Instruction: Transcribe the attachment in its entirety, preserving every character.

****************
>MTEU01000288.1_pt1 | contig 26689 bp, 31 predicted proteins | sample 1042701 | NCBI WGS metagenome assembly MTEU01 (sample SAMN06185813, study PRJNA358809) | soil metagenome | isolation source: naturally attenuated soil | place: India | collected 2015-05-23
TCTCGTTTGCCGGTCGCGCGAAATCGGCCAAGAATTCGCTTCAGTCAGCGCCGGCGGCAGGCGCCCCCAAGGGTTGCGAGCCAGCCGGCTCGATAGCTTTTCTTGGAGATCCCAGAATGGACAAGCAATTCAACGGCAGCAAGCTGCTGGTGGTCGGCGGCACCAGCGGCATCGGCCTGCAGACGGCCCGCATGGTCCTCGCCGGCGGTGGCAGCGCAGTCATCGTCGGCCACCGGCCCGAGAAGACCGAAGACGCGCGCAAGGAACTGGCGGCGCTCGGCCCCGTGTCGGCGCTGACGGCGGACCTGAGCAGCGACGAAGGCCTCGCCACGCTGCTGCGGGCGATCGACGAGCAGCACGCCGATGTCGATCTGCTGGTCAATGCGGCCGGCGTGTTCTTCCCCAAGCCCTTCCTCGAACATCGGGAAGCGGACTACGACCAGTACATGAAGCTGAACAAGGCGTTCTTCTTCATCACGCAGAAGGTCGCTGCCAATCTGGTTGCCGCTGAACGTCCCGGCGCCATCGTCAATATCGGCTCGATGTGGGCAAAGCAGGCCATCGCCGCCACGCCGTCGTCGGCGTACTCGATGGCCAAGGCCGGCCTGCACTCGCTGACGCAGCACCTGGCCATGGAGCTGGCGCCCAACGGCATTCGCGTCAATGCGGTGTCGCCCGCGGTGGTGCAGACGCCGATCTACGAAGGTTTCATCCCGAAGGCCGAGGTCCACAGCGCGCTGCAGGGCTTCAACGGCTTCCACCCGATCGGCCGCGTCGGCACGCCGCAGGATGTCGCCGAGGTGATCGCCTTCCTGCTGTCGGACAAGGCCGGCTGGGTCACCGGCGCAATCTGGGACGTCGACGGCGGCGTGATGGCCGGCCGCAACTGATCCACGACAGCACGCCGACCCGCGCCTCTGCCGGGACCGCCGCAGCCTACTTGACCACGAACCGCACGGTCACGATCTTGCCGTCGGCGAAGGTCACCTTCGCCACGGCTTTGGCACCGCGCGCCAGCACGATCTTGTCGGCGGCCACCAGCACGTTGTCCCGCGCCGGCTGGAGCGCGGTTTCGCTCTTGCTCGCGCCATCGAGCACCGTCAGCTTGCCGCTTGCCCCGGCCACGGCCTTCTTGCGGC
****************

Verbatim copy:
>MTEU01000288.1_pt1 | contig 26689 bp, 31 predicted proteins | sample 1042701 | NCBI WGS metagenome assembly MTEU01 (sample SAMN06185813, study PRJNA358809) | soil metagenome | isolation source: naturally attenuated soil | place: India | collected 2015-05-23
TCTCGTTTGCCGGTCGCGCGAAATCGGCCAAGAATTCGCTTCAGTCAGCGCCGGCGGCAGGCGCCCCCAAGGGTTGCGAGCCAGCCGGCTCGATAGCTTTTCTTGGAGATCCCAGAATGGACAAGCAATTCAACGGCAGCAAGCTGCTGGTGGTCGGCGGCACCAGCGGCATCGGCCTGCAGACGGCCCGCATGGTCCTCGCCGGCGGTGGCAGCGCAGTCATCGTCGGCCACCGGCCCGAGAAGACCGAAGACGCGCGCAAGGAACTGGCGGCGCTCGGCCCCGTGTCGGCGCTGACGGCGGACCTGAGCAGCGACGAAGGCCTCGCCACGCTGCTGCGGGCGATCGACGAGCAGCACGCCGATGTCGATCTGCTGGTCAATGCGGCCGGCGTGTTCTTCCCCAAGCCCTTCCTCGAACATCGGGAAGCGGACTACGACCAGTACATGAAGCTGAACAAGGCGTTCTTCTTCATCACGCAGAAGGTCGCTGCCAATCTGGTTGCCGCTGAACGTCCCGGCGCCATCGTCAATATCGGCTCGATGTGGGCAAAGCAGGCCATCGCCGCCACGCCGTCGTCGGCGTACTCGATGGCCAAGGCCGGCCTGCACTCGCTGACGCAGCACCTGGCCATGGAGCTGGCGCCCAACGGCATTCGCGTCAATGCGGTGTCGCCCGCGGTGGTGCAGACGCCGATCTACGAAGGTTTCATCCCGAAGGCCGAGGTCCACAGCGCGCTGCAGGGCTTCAACGGCTTCCACCCGATCGGCCGCGTCGGCACGCCGCAGGATGTCGCCGAGGTGATCGCCTTCCTGCTGTCGGACAAGGCCGGCTGGGTCACCGGCGCAATCTGGGACGTCGACGGCGGCGTGATGGCCGGCCGCAACTGATCCACGACAGCACGCCGACCCGCGCCTCTGCCGGGACCGCCGCAGCCTACTTGACCACGAACCGCACGGTCACGATCTTGCCGTCGGCGAAGGTCACCTTCGCCACGGCTTTGGCACCGCGCGCCAGCACGATCTTGTCGGCGGCCACCAGCACGTTGTCCCGCGCCGGCTGGAGCGCGGTTTCGCTCTTGCTCGCGCCATCGAGCACCGTCAGCTTGCCGCTTGCCCCGGCCACGGCCTTCTTGCGGC